30G CIIAJILES STEWART PAR-NELL [1881
ing explanatory telegram to the President of the Land League of America:
' Dublin: Sept. 17, 1881.
'The convention has jxist closed after three days' session. [Resolutions were adopted for national self-government, the unconditional liberation of the land for the people, tenants not to use the rent-fixing clauses of the Land Act, and follow old Land League lines, and rely on the old methods to reach justice. The Executive of the League is empowered to select test cases, in order that tenants in surrounding districts may realise, by the result of cases decided, the hollow-ness of the Act.'
On September 26 Parnell attended a Land League convention at Maryborough, when a number of resolutions were passed endorsing the action of the Dublin convention, and practically advising the tenants to use the Act under the direction of the League.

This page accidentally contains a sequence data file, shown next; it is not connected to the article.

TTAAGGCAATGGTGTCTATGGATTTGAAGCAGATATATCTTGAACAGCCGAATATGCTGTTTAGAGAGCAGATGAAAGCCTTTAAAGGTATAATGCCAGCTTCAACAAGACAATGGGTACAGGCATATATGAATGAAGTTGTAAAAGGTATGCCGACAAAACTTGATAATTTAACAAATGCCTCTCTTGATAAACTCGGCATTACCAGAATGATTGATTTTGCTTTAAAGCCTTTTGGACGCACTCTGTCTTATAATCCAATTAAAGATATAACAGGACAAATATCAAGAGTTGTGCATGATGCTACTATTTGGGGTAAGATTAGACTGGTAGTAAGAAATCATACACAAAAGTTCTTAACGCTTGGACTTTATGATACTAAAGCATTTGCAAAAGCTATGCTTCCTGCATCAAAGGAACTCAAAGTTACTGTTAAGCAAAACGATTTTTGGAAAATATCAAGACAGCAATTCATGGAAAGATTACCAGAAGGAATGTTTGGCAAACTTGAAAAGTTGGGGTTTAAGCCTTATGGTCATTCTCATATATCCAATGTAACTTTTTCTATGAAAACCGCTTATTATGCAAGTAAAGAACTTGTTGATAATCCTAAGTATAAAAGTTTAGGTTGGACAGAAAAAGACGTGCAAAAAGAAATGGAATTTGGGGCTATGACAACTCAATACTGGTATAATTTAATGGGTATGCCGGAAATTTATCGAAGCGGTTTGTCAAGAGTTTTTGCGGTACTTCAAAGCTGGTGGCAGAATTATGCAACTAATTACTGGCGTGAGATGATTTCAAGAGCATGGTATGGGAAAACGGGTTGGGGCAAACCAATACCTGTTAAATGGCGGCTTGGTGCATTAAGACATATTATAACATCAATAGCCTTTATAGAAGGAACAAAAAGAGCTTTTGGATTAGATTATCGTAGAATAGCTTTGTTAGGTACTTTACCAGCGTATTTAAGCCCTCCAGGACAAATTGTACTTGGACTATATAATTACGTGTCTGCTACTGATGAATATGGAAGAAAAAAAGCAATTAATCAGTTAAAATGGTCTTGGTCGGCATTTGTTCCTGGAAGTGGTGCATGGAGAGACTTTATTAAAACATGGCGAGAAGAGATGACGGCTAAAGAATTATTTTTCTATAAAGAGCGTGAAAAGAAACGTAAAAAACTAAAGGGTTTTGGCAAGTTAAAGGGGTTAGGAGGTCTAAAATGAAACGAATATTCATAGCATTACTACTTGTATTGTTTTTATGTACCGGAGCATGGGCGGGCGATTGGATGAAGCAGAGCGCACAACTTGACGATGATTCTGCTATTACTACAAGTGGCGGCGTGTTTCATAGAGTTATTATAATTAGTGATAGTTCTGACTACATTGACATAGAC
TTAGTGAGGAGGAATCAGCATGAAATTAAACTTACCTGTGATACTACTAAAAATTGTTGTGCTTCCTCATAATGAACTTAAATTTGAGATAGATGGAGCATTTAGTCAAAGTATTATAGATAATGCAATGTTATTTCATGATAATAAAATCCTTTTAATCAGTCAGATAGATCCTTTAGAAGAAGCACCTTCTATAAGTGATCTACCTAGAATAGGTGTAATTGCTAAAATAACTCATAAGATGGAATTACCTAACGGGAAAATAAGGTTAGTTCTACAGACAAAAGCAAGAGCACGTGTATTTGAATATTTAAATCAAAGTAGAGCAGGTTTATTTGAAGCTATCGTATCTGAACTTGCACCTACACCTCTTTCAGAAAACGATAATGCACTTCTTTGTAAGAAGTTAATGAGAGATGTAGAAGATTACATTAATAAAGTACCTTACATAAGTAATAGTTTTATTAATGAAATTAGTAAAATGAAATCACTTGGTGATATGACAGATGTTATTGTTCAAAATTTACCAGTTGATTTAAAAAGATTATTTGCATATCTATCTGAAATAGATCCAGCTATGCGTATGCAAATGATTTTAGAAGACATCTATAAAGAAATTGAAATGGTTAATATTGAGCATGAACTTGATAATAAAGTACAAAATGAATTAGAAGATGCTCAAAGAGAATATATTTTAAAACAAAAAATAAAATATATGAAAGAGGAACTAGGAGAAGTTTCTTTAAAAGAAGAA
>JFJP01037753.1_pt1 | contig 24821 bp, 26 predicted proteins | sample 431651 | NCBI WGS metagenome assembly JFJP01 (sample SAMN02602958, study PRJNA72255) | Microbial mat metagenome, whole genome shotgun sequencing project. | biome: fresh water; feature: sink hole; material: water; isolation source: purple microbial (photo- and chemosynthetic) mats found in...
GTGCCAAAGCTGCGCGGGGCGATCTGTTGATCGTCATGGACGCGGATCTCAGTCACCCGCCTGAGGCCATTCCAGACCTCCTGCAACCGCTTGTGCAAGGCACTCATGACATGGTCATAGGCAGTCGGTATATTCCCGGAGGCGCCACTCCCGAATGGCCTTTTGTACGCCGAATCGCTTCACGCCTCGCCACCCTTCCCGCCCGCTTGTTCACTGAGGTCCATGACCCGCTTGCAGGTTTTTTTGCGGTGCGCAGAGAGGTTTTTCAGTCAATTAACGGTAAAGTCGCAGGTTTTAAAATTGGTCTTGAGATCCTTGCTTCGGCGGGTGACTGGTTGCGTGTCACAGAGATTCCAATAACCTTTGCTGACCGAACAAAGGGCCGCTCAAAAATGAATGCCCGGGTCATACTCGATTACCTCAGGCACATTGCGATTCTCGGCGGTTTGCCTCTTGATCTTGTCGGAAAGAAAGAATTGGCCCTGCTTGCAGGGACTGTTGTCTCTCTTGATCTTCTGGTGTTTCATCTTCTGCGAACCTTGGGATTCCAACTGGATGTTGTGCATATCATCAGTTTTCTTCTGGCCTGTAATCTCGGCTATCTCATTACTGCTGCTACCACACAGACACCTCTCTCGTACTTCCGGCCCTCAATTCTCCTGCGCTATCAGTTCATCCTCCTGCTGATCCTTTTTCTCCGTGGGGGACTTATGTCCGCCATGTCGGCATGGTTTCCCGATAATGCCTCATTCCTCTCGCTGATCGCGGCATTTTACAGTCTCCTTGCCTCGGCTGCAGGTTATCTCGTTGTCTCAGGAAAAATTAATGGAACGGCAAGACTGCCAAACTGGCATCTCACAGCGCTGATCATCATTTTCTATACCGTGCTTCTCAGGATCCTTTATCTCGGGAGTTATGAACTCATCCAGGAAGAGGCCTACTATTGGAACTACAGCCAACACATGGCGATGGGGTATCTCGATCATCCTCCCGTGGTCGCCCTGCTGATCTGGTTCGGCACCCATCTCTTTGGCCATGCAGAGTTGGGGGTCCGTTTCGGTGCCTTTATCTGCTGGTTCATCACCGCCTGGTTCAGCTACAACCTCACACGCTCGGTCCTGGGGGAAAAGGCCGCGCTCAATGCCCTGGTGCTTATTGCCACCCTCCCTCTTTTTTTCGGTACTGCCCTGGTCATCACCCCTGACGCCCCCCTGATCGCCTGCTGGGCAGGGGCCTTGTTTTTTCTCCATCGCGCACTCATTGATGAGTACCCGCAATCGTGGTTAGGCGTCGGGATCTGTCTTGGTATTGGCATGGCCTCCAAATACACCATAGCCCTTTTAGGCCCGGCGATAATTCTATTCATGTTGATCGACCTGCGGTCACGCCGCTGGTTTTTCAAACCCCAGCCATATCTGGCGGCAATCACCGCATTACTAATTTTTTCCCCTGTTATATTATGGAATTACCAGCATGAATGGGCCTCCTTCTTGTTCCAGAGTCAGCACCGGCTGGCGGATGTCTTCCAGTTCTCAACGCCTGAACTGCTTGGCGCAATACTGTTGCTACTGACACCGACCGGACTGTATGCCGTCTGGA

A private meeting of organisers was held some hours boforo [ho convention assembled to consider the resolutions which wore to be submitted to it. (I well remember/ says one who was present, 'sitting beside Pamoll at this private meeting* Proofs of the resolutions were handed around. There were fifteen resolutions altogether. Parnell fixed his attention at once on No. 11, which ran as follows :
*" That the test cases selected for the Land Commission shall not be the most rack-rented tenants, but rather tenants whose rents hitherto have not been, considered cruel or exorbitant."
* Parnell took out of his pocket a blue-ink pencil, and, having glanced down the proof, turned it over and wrote on the back :